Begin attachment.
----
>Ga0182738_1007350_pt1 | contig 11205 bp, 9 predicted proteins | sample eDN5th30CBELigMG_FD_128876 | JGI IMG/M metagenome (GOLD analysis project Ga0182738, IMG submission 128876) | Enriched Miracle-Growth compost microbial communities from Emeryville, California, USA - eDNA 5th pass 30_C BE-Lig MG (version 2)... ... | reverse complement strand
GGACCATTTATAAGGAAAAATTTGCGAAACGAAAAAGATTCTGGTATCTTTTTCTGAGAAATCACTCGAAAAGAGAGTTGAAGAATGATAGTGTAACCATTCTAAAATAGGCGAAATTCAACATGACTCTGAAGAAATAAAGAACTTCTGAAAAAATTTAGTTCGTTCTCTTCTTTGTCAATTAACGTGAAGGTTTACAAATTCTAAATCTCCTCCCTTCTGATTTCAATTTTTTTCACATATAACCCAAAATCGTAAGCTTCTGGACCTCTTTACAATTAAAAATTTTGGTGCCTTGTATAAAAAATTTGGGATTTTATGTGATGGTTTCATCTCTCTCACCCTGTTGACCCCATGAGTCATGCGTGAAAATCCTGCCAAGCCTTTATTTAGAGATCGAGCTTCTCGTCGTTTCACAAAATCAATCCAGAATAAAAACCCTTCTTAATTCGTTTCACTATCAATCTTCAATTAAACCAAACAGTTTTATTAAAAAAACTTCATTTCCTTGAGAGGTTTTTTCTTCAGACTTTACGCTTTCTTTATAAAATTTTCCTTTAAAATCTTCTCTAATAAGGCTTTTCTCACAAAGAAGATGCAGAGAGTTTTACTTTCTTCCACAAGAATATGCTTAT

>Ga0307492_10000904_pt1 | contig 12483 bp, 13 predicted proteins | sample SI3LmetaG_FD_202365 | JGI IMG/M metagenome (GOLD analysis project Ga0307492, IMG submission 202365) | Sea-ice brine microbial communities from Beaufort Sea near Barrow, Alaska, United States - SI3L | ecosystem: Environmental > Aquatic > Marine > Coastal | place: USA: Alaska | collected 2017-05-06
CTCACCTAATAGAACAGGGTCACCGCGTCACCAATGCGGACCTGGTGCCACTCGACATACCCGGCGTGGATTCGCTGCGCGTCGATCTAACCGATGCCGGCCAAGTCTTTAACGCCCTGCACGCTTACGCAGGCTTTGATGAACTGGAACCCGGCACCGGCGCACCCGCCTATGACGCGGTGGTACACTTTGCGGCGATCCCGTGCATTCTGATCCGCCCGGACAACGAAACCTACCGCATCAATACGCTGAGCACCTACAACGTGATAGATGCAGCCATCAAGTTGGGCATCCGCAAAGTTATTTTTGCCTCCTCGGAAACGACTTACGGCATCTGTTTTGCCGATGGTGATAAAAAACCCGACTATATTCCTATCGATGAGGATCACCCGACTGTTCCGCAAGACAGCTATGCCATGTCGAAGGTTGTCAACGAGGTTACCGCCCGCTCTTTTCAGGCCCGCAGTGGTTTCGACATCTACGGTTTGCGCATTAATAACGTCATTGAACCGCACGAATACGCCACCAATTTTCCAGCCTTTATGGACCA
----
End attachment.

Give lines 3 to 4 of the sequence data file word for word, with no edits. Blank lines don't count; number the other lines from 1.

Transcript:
>Ga0307492_10000904_pt1 | contig 12483 bp, 13 predicted proteins | sample SI3LmetaG_FD_202365 | JGI IMG/M metagenome (GOLD analysis project Ga0307492, IMG submission 202365) | Sea-ice brine microbial communities from Beaufort Sea near Barrow, Alaska, United States - SI3L | ecosystem: Environmental > Aquatic > Marine > Coastal | place: USA: Alaska | collected 2017-05-06
CTCACCTAATAGAACAGGGTCACCGCGTCACCAATGCGGACCTGGTGCCACTCGACATACCCGGCGTGGATTCGCTGCGCGTCGATCTAACCGATGCCGGCCAAGTCTTTAACGCCCTGCACGCTTACGCAGGCTTTGATGAACTGGAACCCGGCACCGGCGCACCCGCCTATGACGCGGTGGTACACTTTGCGGCGATCCCGTGCATTCTGATCCGCCCGGACAACGAAACCTACCGCATCAATACGCTGAGCACCTACAACGTGATAGATGCAGCCATCAAGTTGGGCATCCGCAAAGTTATTTTTGCCTCCTCGGAAACGACTTACGGCATCTGTTTTGCCGATGGTGATAAAAAACCCGACTATATTCCTATCGATGAGGATCACCCGACTGTTCCGCAAGACAGCTATGCCATGTCGAAGGTTGTCAACGAGGTTACCGCCCGCTCTTTTCAGGCCCGCAGTGGTTTCGACATCTACGGTTTGCGCATTAATAACGTCATTGAACCGCACGAATACGCCACCAATTTTCCAGCCTTTATGGACCA